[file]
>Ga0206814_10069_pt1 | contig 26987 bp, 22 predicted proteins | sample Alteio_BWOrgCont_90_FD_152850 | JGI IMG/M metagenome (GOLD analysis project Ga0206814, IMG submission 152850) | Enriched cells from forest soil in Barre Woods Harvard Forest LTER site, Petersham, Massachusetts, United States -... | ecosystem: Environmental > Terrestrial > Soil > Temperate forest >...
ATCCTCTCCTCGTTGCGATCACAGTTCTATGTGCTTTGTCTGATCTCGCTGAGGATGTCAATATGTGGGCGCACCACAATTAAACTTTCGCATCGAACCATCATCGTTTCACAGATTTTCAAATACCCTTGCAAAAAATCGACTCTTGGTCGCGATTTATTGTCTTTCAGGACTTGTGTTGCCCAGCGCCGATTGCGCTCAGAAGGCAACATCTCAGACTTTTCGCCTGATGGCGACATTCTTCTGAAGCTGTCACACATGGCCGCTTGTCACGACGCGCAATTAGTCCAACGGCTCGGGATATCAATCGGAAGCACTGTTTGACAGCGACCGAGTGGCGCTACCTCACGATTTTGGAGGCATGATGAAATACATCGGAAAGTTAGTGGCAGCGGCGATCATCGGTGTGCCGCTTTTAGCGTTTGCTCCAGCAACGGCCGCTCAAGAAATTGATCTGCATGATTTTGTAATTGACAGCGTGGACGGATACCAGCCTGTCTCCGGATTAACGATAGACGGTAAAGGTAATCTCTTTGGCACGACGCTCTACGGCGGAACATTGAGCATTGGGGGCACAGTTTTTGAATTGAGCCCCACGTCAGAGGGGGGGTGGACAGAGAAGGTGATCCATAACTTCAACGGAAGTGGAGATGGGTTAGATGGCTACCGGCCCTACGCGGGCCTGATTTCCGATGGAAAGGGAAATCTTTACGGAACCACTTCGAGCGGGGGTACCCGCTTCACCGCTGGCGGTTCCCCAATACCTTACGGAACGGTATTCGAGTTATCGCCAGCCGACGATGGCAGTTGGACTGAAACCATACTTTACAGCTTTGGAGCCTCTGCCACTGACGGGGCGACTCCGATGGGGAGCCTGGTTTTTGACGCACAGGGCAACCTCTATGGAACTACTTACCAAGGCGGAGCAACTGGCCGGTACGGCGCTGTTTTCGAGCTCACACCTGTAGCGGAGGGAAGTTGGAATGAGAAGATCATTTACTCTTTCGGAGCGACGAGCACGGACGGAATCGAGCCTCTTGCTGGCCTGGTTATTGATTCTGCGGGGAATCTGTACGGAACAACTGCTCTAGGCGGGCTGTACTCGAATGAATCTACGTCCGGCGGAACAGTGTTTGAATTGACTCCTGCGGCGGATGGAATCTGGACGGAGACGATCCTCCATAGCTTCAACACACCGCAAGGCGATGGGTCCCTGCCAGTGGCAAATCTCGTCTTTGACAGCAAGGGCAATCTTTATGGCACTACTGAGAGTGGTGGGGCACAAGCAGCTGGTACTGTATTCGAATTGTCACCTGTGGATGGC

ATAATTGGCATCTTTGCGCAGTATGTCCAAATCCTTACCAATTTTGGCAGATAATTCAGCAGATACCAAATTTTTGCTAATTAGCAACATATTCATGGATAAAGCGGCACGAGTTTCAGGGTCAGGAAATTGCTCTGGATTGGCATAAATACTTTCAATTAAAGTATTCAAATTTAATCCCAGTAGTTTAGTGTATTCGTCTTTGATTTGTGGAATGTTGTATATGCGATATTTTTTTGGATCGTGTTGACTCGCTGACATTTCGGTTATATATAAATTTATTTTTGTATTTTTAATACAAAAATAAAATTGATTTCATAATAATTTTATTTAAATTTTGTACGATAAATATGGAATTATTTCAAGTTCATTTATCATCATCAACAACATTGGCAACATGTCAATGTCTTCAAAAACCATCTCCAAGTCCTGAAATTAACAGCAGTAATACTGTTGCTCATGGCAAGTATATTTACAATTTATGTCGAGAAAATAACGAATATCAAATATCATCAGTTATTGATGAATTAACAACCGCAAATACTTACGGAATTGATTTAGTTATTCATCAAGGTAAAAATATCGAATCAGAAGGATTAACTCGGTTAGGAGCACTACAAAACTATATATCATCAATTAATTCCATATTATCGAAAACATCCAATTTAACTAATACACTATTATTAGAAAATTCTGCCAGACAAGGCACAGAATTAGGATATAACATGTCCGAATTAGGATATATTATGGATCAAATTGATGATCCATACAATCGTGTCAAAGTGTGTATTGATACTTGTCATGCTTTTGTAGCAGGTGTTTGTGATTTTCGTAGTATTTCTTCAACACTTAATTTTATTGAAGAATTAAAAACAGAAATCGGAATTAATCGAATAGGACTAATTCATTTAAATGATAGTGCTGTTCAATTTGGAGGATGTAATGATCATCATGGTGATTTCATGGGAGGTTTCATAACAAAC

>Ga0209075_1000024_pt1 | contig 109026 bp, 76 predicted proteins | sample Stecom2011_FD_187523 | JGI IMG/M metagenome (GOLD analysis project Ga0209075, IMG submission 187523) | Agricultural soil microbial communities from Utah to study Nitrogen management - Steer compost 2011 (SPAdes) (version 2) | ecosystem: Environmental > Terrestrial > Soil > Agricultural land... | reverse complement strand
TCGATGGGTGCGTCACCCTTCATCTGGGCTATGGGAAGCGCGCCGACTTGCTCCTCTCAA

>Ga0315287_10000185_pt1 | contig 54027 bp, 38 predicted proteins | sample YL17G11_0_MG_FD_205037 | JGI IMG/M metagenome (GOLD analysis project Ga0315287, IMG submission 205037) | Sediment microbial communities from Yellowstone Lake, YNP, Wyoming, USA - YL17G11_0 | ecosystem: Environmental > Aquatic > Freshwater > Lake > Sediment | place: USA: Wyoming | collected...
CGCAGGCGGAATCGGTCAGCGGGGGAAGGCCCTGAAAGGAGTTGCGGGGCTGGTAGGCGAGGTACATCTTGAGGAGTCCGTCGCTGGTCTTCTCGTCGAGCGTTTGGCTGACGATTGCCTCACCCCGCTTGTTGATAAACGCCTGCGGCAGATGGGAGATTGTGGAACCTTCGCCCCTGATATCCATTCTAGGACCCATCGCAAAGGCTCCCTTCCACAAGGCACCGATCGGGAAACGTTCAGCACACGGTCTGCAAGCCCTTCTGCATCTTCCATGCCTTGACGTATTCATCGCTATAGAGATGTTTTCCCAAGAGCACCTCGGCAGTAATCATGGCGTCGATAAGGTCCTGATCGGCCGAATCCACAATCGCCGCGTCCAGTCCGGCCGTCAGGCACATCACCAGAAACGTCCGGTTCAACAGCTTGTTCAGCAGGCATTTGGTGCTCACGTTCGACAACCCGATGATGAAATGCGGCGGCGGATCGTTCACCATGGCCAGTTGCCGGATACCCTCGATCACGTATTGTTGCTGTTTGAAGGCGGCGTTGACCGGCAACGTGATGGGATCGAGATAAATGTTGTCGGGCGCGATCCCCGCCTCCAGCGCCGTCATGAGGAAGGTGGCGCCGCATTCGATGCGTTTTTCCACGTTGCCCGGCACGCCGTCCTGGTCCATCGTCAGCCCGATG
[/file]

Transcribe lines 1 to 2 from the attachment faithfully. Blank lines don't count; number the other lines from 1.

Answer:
>Ga0206814_10069_pt1 | contig 26987 bp, 22 predicted proteins | sample Alteio_BWOrgCont_90_FD_152850 | JGI IMG/M metagenome (GOLD analysis project Ga0206814, IMG submission 152850) | Enriched cells from forest soil in Barre Woods Harvard Forest LTER site, Petersham, Massachusetts, United States -... | ecosystem: Environmental > Terrestrial > Soil > Temperate forest >...
ATCCTCTCCTCGTTGCGATCACAGTTCTATGTGCTTTGTCTGATCTCGCTGAGGATGTCAATATGTGGGCGCACCACAATTAAACTTTCGCATCGAACCATCATCGTTTCACAGATTTTCAAATACCCTTGCAAAAAATCGACTCTTGGTCGCGATTTATTGTCTTTCAGGACTTGTGTTGCCCAGCGCCGATTGCGCTCAGAAGGCAACATCTCAGACTTTTCGCCTGATGGCGACATTCTTCTGAAGCTGTCACACATGGCCGCTTGTCACGACGCGCAATTAGTCCAACGGCTCGGGATATCAATCGGAAGCACTGTTTGACAGCGACCGAGTGGCGCTACCTCACGATTTTGGAGGCATGATGAAATACATCGGAAAGTTAGTGGCAGCGGCGATCATCGGTGTGCCGCTTTTAGCGTTTGCTCCAGCAACGGCCGCTCAAGAAATTGATCTGCATGATTTTGTAATTGACAGCGTGGACGGATACCAGCCTGTCTCCGGATTAACGATAGACGGTAAAGGTAATCTCTTTGGCACGACGCTCTACGGCGGAACATTGAGCATTGGGGGCACAGTTTTTGAATTGAGCCCCACGTCAGAGGGGGGGTGGACAGAGAAGGTGATCCATAACTTCAACGGAAGTGGAGATGGGTTAGATGGCTACCGGCCCTACGCGGGCCTGATTTCCGATGGAAAGGGAAATCTTTACGGAACCACTTCGAGCGGGGGTACCCGCTTCACCGCTGGCGGTTCCCCAATACCTTACGGAACGGTATTCGAGTTATCGCCAGCCGACGATGGCAGTTGGACTGAAACCATACTTTACAGCTTTGGAGCCTCTGCCACTGACGGGGCGACTCCGATGGGGAGCCTGGTTTTTGACGCACAGGGCAACCTCTATGGAACTACTTACCAAGGCGGAGCAACTGGCCGGTACGGCGCTGTTTTCGAGCTCACACCTGTAGCGGAGGGAAGTTGGAATGAGAAGATCATTTACTCTTTCGGAGCGACGAGCACGGACGGAATCGAGCCTCTTGCTGGCCTGGTTATTGATTCTGCGGGGAATCTGTACGGAACAACTGCTCTAGGCGGGCTGTACTCGAATGAATCTACGTCCGGCGGAACAGTGTTTGAATTGACTCCTGCGGCGGATGGAATCTGGACGGAGACGATCCTCCATAGCTTCAACACACCGCAAGGCGATGGGTCCCTGCCAGTGGCAAATCTCGTCTTTGACAGCAAGGGCAATCTTTATGGCACTACTGAGAGTGGTGGGGCACAAGCAGCTGGTACTGTATTCGAATTGTCACCTGTGGATGGC